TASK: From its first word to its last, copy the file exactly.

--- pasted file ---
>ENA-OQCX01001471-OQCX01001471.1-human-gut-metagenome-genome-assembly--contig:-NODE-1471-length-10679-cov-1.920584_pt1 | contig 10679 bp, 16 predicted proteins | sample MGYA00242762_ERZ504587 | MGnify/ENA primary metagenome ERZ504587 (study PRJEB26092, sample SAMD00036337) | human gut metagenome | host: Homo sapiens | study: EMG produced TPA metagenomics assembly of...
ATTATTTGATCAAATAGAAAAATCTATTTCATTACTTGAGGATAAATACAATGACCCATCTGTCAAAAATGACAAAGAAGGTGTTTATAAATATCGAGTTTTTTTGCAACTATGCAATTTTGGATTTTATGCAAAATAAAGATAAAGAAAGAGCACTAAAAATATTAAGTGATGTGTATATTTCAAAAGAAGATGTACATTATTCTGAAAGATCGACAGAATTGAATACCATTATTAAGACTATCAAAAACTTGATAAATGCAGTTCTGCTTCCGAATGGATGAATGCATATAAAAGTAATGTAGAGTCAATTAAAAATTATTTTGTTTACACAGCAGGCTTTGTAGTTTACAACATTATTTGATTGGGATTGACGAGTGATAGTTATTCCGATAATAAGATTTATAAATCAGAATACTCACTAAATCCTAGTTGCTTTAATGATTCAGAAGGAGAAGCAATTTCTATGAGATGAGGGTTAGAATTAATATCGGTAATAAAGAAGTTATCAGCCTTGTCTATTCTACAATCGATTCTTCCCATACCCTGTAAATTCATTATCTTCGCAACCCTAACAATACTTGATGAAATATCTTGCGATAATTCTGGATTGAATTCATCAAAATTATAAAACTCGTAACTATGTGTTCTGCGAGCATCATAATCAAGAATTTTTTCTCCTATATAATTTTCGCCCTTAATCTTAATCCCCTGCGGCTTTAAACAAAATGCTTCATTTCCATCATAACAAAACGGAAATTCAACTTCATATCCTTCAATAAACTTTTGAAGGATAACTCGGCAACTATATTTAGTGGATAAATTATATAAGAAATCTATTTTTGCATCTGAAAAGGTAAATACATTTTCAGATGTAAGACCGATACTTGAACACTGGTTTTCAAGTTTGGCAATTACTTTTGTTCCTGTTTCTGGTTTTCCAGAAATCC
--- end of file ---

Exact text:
>ENA-OQCX01001471-OQCX01001471.1-human-gut-metagenome-genome-assembly--contig:-NODE-1471-length-10679-cov-1.920584_pt1 | contig 10679 bp, 16 predicted proteins | sample MGYA00242762_ERZ504587 | MGnify/ENA primary metagenome ERZ504587 (study PRJEB26092, sample SAMD00036337) | human gut metagenome | host: Homo sapiens | study: EMG produced TPA metagenomics assembly of...
ATTATTTGATCAAATAGAAAAATCTATTTCATTACTTGAGGATAAATACAATGACCCATCTGTCAAAAATGACAAAGAAGGTGTTTATAAATATCGAGTTTTTTTGCAACTATGCAATTTTGGATTTTATGCAAAATAAAGATAAAGAAAGAGCACTAAAAATATTAAGTGATGTGTATATTTCAAAAGAAGATGTACATTATTCTGAAAGATCGACAGAATTGAATACCATTATTAAGACTATCAAAAACTTGATAAATGCAGTTCTGCTTCCGAATGGATGAATGCATATAAAAGTAATGTAGAGTCAATTAAAAATTATTTTGTTTACACAGCAGGCTTTGTAGTTTACAACATTATTTGATTGGGATTGACGAGTGATAGTTATTCCGATAATAAGATTTATAAATCAGAATACTCACTAAATCCTAGTTGCTTTAATGATTCAGAAGGAGAAGCAATTTCTATGAGATGAGGGTTAGAATTAATATCGGTAATAAAGAAGTTATCAGCCTTGTCTATTCTACAATCGATTCTTCCCATACCCTGTAAATTCATTATCTTCGCAACCCTAACAATACTTGATGAAATATCTTGCGATAATTCTGGATTGAATTCATCAAAATTATAAAACTCGTAACTATGTGTTCTGCGAGCATCATAATCAAGAATTTTTTCTCCTATATAATTTTCGCCCTTAATCTTAATCCCCTGCGGCTTTAAACAAAATGCTTCATTTCCATCATAACAAAACGGAAATTCAACTTCATATCCTTCAATAAACTTTTGAAGGATAACTCGGCAACTATATTTAGTGGATAAATTATATAAGAAATCTATTTTTGCATCTGAAAAGGTAAATACATTTTCAGATGTAAGACCGATACTTGAACACTGGTTTTCAAGTTTGGCAATTACTTTTGTTCCTGTTTCTGGTTTTCCAGAAATCC